The only thing more self-indulgent than breakfast in bed is having breakfast in bed at lunchtime. There’s a decadence to it that makes lightly buttered toast taste like the food of the gods. I sipped my tea and, with one of several remote controls, switched on the telly just in time to see the beginning of one of my favourite films, Billy Wilder’s The Apartment. I’ll just watch the first few minutes, I thought to myself as I fluffed up the pillows. Just the bit where he’s working in that huge insurance office with hundreds of other people doing exactly the same monotonous job. Forty minutes later my mobile phone jolted me out of my hypnotized trance. I switched the television to mute and removed the mobile from its charger.
“Hello, Michael, it’s Hugo Harrison here—from DD and G. I’m just ringing in case you’d forgotten that you said you’d probably be able to get your piece of music to us by the end of today.”
“Forgotten? Are you joking? I’ve been working on it all week. I’m in the studio right now.”
“Do you think you’ll be able to deliver it when you said?”
“Hugo, have I ever missed a deadline? I’m just doing a remix, so you’ll probably get it around four or five o’clock.”
“Right.” Hugo sounded disappointed. “There’s no chance that we might get it before then, because we’re sort of hanging around waiting to do the dub.”
“Well, I’ll try. To be honest, I was going to go out and get a bite of lunch, but I’ll work through if you need it urgently.”
“Thanks, Michael. Bloody brilliant. Speak to you later, then.”
And I turned off my mobile, lay back in bed and then watched The Apartment all the way through.
What I hadn’t told Hugo from DD&G was that I had in fact completed my composition four days earlier, but when someone pays you a thousand pounds for a piece of work, you can’t give it to them two days after they commission it. They have to feel they’re getting their money’s worth. They might have imagined that they wanted it as soon as possible, but I knew that they’d appreciate and enjoy it far more if they thought it had taken me all week.
The slogan the agency were going to put over my composition was “The saloon car that thinks it’s a sports car.” So I did a ploddy easy-listening intro which switched into a screeching electric-guitar sound. Saloon car, sports car. Easy-listening for the humdrum lives of all those thirty-something saloon-car drivers and electric guitar for the racy, exciting lives that they are starting to realize have gone for ever. Hugo had thought this was a great idea when I’d put it to him, so much so that fairly quickly he was talking about it as if it was his own.
Generally speaking I did every commission straight away, and would then phone the client at regular intervals and say things like, “Look, I’ve got something I’m really pleased with, but it’s only thirteen seconds long. Does it really have to be exactly fifteen seconds?” And they’d say, “Well, if you’re really pleased with it, maybe we should have a listen. But is there no way you can make it fifteen? Like, just slow it down a bit or something?”
“Just slow it down a bit! What are you talking about?”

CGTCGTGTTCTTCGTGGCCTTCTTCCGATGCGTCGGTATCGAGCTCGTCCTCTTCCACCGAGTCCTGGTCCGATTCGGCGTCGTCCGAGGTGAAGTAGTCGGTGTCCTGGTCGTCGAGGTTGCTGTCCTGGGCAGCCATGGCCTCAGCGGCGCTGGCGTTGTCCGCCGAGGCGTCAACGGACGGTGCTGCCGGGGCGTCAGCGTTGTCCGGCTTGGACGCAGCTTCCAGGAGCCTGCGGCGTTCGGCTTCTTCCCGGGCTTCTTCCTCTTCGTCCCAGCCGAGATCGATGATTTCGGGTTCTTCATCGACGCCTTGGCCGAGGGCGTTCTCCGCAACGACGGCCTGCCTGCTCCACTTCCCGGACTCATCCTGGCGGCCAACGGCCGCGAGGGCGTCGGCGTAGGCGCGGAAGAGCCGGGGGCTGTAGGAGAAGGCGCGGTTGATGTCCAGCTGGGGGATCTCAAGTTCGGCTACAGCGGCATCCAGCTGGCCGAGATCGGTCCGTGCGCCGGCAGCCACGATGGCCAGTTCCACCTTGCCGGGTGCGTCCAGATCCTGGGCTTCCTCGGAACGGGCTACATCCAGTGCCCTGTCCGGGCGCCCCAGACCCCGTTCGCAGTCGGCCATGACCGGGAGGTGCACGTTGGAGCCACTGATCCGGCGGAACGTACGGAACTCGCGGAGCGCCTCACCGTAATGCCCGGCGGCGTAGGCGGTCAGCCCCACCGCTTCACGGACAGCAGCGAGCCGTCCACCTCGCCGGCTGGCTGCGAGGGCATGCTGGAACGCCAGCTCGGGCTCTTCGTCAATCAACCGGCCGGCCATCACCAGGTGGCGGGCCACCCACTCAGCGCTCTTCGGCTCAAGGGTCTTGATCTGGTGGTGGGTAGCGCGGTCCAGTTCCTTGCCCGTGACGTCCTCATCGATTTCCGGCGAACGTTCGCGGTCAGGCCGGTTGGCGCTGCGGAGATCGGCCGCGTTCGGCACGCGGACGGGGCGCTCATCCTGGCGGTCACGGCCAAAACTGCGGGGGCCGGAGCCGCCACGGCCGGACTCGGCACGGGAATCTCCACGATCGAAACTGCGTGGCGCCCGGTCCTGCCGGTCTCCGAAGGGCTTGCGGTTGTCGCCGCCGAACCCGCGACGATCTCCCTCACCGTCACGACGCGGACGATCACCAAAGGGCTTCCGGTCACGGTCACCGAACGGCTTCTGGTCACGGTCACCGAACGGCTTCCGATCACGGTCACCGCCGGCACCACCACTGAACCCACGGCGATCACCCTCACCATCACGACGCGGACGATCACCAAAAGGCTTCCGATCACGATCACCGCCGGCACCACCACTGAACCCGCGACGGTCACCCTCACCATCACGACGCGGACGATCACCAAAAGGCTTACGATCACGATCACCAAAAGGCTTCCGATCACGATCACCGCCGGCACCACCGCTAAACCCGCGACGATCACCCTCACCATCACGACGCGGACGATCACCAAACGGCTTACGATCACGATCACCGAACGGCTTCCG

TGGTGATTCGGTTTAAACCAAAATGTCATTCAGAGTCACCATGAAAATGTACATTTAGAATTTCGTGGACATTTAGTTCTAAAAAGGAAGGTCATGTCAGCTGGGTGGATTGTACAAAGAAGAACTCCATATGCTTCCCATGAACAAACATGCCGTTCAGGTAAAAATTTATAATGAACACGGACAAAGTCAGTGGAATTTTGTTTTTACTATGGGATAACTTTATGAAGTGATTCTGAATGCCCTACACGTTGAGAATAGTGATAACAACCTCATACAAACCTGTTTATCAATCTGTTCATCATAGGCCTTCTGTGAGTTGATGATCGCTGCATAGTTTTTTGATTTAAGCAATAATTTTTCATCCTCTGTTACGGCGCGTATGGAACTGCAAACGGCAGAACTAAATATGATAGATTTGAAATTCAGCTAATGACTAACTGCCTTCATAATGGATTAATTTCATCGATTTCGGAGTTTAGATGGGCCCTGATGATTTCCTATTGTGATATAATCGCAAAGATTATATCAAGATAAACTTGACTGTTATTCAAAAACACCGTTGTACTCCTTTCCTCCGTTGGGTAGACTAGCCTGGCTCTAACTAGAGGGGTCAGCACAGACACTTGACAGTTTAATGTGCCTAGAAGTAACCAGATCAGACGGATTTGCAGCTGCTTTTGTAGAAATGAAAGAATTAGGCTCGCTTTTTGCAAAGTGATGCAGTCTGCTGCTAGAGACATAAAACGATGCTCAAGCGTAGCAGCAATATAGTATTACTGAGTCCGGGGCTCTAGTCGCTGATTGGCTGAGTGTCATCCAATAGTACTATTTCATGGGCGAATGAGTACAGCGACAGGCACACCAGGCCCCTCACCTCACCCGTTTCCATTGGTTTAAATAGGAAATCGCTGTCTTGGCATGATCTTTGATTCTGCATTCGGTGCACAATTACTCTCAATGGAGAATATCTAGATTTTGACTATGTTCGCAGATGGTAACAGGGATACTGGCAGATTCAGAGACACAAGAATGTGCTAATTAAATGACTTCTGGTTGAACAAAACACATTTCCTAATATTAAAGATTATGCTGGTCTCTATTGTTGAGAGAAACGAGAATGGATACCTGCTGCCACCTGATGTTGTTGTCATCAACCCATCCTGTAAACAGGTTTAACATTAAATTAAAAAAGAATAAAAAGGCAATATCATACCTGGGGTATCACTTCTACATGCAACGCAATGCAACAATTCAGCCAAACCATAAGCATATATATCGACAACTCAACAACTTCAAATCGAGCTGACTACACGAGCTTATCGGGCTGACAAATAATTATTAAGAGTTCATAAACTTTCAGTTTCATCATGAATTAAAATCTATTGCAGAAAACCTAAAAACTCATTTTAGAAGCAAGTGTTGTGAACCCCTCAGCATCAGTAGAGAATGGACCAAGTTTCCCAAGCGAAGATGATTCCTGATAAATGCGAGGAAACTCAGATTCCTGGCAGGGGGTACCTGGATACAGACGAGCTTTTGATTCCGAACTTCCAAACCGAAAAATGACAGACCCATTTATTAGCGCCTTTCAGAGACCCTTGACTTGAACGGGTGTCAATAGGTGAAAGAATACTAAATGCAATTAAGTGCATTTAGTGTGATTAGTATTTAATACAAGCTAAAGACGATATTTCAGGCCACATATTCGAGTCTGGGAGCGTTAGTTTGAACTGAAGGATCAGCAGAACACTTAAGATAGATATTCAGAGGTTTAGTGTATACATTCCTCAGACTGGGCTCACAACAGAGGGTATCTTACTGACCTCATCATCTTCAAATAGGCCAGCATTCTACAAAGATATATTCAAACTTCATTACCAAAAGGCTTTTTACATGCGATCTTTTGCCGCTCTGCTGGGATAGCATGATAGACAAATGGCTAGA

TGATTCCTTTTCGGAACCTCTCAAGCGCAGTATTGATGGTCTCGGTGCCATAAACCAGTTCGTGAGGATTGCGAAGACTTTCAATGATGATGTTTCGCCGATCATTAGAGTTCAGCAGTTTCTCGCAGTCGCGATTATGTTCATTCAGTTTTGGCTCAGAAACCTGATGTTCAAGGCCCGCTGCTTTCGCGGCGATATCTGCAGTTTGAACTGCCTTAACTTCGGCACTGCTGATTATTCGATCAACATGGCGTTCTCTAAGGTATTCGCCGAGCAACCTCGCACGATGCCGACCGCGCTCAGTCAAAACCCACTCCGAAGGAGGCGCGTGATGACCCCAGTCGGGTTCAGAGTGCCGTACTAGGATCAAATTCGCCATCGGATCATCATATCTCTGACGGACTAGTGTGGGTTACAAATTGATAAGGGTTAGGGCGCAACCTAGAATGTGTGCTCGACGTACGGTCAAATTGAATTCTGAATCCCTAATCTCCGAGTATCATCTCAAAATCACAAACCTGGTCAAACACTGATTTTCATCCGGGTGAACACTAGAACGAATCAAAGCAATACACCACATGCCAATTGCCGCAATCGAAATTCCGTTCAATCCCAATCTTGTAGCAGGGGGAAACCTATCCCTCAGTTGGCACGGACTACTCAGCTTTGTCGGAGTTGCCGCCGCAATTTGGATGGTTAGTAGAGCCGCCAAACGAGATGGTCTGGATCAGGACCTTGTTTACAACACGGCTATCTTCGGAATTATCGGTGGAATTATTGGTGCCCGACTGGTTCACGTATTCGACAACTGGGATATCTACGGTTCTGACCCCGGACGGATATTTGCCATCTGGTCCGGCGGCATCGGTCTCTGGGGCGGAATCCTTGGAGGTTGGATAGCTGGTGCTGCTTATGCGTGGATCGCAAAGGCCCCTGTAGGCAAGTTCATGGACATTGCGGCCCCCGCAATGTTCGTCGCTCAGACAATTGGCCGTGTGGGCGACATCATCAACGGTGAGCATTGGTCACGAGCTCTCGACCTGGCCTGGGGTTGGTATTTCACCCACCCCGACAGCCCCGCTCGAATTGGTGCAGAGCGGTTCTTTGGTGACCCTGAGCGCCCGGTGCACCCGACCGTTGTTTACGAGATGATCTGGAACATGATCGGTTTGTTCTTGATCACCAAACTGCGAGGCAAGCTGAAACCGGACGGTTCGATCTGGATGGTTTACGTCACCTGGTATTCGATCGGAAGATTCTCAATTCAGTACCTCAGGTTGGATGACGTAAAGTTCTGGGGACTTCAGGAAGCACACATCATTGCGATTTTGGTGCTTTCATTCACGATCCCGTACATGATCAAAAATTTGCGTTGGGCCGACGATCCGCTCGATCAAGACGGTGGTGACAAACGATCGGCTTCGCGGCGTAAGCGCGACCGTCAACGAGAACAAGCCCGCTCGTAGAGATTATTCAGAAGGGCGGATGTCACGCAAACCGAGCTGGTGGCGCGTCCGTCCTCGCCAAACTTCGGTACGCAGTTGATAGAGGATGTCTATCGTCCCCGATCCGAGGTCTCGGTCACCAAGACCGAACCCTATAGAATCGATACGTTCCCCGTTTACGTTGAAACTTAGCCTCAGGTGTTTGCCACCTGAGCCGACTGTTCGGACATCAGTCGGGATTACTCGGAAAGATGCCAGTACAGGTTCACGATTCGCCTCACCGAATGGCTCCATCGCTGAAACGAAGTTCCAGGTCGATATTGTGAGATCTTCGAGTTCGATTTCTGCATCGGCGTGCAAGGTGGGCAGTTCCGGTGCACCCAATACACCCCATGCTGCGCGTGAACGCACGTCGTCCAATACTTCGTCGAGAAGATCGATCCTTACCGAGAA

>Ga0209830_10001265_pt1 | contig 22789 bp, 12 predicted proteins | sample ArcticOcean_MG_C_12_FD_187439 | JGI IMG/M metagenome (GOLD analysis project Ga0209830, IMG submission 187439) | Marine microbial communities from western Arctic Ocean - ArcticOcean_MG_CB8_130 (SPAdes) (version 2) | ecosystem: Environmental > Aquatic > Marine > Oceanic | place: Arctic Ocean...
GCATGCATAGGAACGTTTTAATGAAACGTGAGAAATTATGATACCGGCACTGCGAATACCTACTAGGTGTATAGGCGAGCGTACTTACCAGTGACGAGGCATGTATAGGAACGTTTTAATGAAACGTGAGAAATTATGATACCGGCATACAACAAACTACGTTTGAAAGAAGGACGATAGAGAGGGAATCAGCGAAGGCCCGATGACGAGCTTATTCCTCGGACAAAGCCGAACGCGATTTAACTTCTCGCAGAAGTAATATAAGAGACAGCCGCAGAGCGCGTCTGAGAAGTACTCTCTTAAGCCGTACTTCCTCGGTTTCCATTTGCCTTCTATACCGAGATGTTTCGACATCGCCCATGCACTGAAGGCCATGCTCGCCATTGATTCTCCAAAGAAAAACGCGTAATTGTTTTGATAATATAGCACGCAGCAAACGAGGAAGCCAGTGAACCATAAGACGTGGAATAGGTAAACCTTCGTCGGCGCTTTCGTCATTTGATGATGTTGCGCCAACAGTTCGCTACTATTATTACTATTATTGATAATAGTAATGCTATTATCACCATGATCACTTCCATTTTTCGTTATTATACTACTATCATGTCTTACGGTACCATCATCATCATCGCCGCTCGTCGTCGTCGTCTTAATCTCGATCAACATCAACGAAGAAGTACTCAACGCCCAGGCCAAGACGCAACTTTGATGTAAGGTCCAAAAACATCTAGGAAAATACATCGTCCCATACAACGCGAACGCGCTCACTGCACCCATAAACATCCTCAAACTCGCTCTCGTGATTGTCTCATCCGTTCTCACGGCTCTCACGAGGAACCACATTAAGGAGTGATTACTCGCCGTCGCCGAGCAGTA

“I don’t know. I’m not a composer.”
And then I’d pretend to find a solution and the client would hang up feeling reassured that I was still working on it and pleased that they had helped me get that much closer to completion. And all the time a fifteen-second jingle was already on a DAT in my studio. Whenever I had sent ad agencies work straight away, they were always initially enthusiastic, but then came back to me a few days later saying they wanted it changed. I had learned that it was far better to give it to them at the last minute, when they had no choice but to decide that it was great.
I had persuaded myself that actually I probably did roughly the same amount of work as many men my age, namely around two or three hours a day. But I was determined that I wouldn’t waste the rest of my life pretending to be working, flicking my computer screen from Solitaire to a spreadsheet, or suddenly changing the tone of personal phone calls when the managing director walked into the office. From what I could gather from my contemporaries, there were a lot of jobs where you arrived in the morning, chatted for an hour or two, did some really useful work between about eleven and lunchtime, came back in the afternoon, sent a stupid e-mail message to Gary in accounts before spending the rest of the afternoon in apparent total concentration while downloading a picture of a naked transsexual from www.titsandcocks.com.
The film was interrupted by adverts and I couldn’t help but take a professional interest in the music they employed. The jingle for the Gillette commercial claimed that the new twin-blade swivel head with lubrastrip was “the best a man can get.” I thought that this was a pretty bold claim for a disposable plastic razor. A new Ferrari maybe or a night in bed with Pamela Anderson might arguably have the edge for most men, but not according to this singer, no, give him a good shave any day of the week. Then The Apartment came back on and I thought, No, this is the best a man can get: just being tucked up warm and cosy, watching a great film with tea and toast and nothing at all to worry about.